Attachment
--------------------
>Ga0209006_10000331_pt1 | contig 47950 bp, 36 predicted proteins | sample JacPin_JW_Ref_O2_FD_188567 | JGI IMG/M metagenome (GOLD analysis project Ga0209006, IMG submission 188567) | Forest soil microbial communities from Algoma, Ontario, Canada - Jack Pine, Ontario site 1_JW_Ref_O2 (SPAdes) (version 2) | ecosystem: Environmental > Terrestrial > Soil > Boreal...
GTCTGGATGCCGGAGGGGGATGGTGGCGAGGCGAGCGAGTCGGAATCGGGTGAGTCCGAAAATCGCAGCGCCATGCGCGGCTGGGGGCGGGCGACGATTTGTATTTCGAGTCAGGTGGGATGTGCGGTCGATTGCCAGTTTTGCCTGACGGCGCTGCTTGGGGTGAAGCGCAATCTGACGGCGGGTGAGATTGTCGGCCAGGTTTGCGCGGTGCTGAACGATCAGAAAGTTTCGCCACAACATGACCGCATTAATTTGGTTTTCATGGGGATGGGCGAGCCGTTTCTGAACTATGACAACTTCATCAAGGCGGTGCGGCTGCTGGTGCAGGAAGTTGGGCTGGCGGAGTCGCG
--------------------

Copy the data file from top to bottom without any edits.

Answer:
>Ga0209006_10000331_pt1 | contig 47950 bp, 36 predicted proteins | sample JacPin_JW_Ref_O2_FD_188567 | JGI IMG/M metagenome (GOLD analysis project Ga0209006, IMG submission 188567) | Forest soil microbial communities from Algoma, Ontario, Canada - Jack Pine, Ontario site 1_JW_Ref_O2 (SPAdes) (version 2) | ecosystem: Environmental > Terrestrial > Soil > Boreal...
GTCTGGATGCCGGAGGGGGATGGTGGCGAGGCGAGCGAGTCGGAATCGGGTGAGTCCGAAAATCGCAGCGCCATGCGCGGCTGGGGGCGGGCGACGATTTGTATTTCGAGTCAGGTGGGATGTGCGGTCGATTGCCAGTTTTGCCTGACGGCGCTGCTTGGGGTGAAGCGCAATCTGACGGCGGGTGAGATTGTCGGCCAGGTTTGCGCGGTGCTGAACGATCAGAAAGTTTCGCCACAACATGACCGCATTAATTTGGTTTTCATGGGGATGGGCGAGCCGTTTCTGAACTATGACAACTTCATCAAGGCGGTGCGGCTGCTGGTGCAGGAAGTTGGGCTGGCGGAGTCGCG